CrossFit Inc. against bloggers and best crossfit evangelizers

Imagine that you discover a sport that you are passionate about : you begin to practice it and you realize that you have found that activity that is perfect for you. You like it so much that you start to inform yourself about everything related to that sport: exercise technique, international competitions, how it is developing in your country and in your city … You impregnate yourself with everything that surrounds you.

Not only that: you decide to share it with your friends and strangers through the internet and social networks . You create a blog to talk about that sport that you love, you share experiences with other fans, you give information about the whole world … And one day, suddenly, the “official house” of that sport asks you not to use his name in Your blog or in your networks because it is a registered trademark. That is exactly what is happening with CrossFit and some of the bloggers in this discipline.

CrossFit Inc. against bloggers and best crossfit evangelizersThe background of the controversy

Let’s start at the beginning: is “CrossFit” a trademark? Yes it is. In fact they have registered, as we have learned, other words like “Fittest” (referring to their trophy in the international competition “fittest on Earth”) or the acronym “CF”. When the company thinks that the words are being misused, they can ask them to withdraw from where they are (including non-profit blogs or personal social networks) or not to be reused. It is the way they preserve their brand.

This has already happened with other sports like Spinning (it is a registered trademark: the generic is cycle-indoor or indoor cycling) or Les Mills classes like Body Combat, Body Pump, etc. They are patented systems that have their own classes and methods, so that if a center does not have staff formed by them can not offer those classes. This is understandable and logical, especially since in these two cases it has never gone so far as to prohibit bloggers who do not use their brands in blogs or social networks .

What do the affected people tell us?

From Vitónica we have contacted the bloggers workofday.com, one of the blogs affected (and one of the only ones that has decided to speak out on the subject).

Workofday.com was born in May 2014, more than two years ago. It started as an informative page on CrossFit, but gradually it was growing and incorporating new sections that make what is today’s workofday complete.

Everything was fine, but a few weeks ago we received an email from the unmentionable CrossFit Inc. in which they indicated that we had to remove all references to CrossFit, from the web, from our blog and social networks . All. Attached were screenshots of our site and our Facebook, and a document with legal notification. After several emails we managed to get some time (when we are) to make the requested changes, but insist that all mention should disappear, not only to “CrossFit”, but to its derivatives such as “crossfitter” or “CF”, CF!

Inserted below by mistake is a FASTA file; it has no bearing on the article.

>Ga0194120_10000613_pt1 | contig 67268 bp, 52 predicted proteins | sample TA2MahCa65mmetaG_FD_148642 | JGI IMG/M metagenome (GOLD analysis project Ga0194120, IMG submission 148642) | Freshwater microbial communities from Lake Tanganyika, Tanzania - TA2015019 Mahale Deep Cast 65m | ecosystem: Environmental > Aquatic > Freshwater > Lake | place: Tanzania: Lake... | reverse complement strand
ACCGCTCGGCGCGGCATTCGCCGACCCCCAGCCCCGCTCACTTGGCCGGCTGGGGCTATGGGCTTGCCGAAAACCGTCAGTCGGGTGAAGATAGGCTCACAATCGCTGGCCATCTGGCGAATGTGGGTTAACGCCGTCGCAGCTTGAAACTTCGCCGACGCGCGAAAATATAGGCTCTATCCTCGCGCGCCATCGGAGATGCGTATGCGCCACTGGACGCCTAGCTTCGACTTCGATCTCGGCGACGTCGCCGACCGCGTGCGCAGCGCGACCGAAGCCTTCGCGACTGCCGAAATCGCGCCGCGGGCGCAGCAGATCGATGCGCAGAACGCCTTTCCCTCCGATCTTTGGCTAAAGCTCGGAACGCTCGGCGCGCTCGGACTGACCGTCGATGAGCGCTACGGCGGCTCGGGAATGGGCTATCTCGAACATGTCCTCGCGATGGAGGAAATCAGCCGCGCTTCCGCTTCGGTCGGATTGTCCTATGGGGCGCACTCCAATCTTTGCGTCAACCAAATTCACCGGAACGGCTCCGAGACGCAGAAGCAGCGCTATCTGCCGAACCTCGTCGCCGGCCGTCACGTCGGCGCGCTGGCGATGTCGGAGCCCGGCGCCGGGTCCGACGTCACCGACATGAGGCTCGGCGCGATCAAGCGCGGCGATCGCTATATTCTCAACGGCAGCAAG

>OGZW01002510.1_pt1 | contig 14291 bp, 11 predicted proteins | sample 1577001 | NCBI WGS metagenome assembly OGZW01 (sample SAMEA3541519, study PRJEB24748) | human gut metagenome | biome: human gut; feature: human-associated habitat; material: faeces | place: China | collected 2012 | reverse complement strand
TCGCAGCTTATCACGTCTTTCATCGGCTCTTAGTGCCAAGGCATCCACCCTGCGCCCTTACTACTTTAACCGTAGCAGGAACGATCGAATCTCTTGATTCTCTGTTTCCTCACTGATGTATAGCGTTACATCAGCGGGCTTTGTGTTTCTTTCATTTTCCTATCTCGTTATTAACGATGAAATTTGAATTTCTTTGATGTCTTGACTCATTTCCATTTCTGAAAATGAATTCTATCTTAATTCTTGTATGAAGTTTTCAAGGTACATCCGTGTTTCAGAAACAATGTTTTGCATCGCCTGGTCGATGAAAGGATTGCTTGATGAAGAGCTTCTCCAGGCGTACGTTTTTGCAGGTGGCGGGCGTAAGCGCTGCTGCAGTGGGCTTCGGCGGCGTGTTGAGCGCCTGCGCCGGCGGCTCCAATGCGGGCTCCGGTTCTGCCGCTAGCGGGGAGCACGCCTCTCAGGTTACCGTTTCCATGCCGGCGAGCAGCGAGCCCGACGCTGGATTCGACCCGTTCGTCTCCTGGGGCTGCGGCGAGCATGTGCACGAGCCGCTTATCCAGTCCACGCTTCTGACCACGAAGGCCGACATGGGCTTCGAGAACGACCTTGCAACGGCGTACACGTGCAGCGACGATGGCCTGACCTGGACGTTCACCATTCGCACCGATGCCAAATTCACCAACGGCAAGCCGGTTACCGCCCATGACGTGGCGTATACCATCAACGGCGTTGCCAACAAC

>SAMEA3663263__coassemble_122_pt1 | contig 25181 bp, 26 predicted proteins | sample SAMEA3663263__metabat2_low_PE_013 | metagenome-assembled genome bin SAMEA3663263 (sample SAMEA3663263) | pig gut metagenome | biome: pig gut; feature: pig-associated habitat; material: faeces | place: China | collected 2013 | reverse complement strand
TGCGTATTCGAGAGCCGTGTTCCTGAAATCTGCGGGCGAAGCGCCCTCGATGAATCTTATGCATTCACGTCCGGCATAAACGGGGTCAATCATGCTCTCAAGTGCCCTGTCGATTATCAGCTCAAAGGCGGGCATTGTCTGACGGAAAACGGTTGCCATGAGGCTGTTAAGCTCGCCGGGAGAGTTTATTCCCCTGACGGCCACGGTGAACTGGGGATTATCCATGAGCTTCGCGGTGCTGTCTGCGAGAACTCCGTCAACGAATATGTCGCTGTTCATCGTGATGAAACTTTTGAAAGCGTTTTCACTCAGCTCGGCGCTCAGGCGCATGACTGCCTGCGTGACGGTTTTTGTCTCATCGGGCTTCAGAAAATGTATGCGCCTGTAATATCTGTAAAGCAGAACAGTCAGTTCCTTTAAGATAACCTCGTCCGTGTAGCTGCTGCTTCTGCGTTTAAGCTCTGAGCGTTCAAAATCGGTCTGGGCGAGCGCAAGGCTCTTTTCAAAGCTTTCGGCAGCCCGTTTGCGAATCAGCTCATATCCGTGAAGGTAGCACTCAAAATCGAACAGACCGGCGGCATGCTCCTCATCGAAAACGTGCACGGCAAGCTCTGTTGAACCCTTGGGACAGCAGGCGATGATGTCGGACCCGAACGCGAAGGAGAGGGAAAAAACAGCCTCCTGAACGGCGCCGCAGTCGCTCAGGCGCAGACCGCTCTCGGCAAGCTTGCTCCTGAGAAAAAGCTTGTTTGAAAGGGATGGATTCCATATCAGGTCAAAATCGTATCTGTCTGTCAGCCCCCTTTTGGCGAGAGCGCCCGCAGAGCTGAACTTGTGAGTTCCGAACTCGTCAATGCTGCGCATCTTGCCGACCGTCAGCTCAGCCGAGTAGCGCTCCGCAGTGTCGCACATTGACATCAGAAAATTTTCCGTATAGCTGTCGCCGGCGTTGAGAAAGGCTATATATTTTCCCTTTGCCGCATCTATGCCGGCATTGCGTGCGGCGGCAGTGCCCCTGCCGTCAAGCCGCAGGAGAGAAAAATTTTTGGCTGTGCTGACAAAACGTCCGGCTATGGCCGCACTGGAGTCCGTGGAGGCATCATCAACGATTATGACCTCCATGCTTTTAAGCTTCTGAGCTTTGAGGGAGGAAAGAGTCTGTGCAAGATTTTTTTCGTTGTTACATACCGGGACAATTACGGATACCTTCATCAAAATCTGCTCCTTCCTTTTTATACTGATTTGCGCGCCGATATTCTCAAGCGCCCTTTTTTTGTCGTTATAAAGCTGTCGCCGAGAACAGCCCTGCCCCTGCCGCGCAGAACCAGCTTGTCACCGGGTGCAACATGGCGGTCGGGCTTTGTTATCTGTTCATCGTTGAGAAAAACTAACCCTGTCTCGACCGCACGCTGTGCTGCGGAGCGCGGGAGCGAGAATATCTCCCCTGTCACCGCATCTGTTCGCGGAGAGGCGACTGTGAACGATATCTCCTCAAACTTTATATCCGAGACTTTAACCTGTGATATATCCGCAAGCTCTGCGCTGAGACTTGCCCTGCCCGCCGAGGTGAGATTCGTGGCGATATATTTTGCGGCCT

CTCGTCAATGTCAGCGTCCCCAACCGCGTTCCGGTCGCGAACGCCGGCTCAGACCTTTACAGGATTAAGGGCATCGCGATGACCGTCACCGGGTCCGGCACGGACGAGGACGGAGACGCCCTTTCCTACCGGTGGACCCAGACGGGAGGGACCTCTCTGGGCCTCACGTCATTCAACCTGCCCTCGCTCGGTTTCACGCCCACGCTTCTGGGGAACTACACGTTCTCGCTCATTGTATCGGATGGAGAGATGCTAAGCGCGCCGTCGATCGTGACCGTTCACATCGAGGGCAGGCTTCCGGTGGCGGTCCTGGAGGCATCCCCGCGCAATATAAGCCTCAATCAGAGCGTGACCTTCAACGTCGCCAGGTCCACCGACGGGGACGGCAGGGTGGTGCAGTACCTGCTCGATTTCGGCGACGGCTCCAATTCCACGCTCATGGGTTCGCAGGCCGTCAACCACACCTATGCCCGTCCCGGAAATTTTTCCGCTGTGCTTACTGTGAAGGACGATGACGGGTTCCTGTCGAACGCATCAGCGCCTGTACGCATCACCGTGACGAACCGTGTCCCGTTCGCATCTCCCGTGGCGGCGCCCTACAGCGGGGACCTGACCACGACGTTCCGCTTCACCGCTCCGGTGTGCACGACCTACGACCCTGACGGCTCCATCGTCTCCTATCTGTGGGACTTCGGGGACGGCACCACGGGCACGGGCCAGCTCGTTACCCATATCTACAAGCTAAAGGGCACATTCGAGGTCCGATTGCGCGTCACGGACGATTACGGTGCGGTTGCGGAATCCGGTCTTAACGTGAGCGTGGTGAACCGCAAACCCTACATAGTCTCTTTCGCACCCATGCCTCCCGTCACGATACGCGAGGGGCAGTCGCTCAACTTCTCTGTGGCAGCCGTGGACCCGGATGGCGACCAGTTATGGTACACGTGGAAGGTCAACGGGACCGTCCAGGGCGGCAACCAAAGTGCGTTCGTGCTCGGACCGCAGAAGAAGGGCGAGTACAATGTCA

We knew cases that had happened to them, but none of this had ever come to light, it was a taboo subject that was only addressed by email or in small personal circles . But this time we have made it public and there has been an answer, they have contacted us responsible for other projects giving us their support, offering us their help and asking for advice, we are moving people, making known what is “up there” and where Go the shots of this brand that has achieved something incredible, and that now, begins to crumble a little.

We will continue to fight (it is they who have taught us how to fight to achieve our goals) and we hope to keep in touch with all those people who are passionate about this sport that has united us and has done so much for many of us.

We have also tried to contact CrossFit Inc. to get their point of view of the facts, but we have not received a response (if they reply, we will update this post with the information).

Athletes: The best evangelists of CrossFit

CrossFit has been made known through the social networks and blogs of those who practice it, is it a good idea that those who know that they are lovers of your sport can not talk about it freely? It does not seem the best of ideas, especially considering the spread that can reach some of these blogs.

It’s one thing to use a registered trademark for profit, and another very different to talk passionately about a sport that you love: that in social networks is an advertising that is practically impossible to pay with money, and that CrossFit with this gesture is losing. In addition, the moment this type of behavior comes to light, it is possible that they generate a certain rejection towards the mark in their followers.

As the crossfitters community is one of CrossFit’s strongest foundations today, and knowing the role of broadcasters and evangelizes they meet, does CrossFit Inc. think it’s a wise decision?

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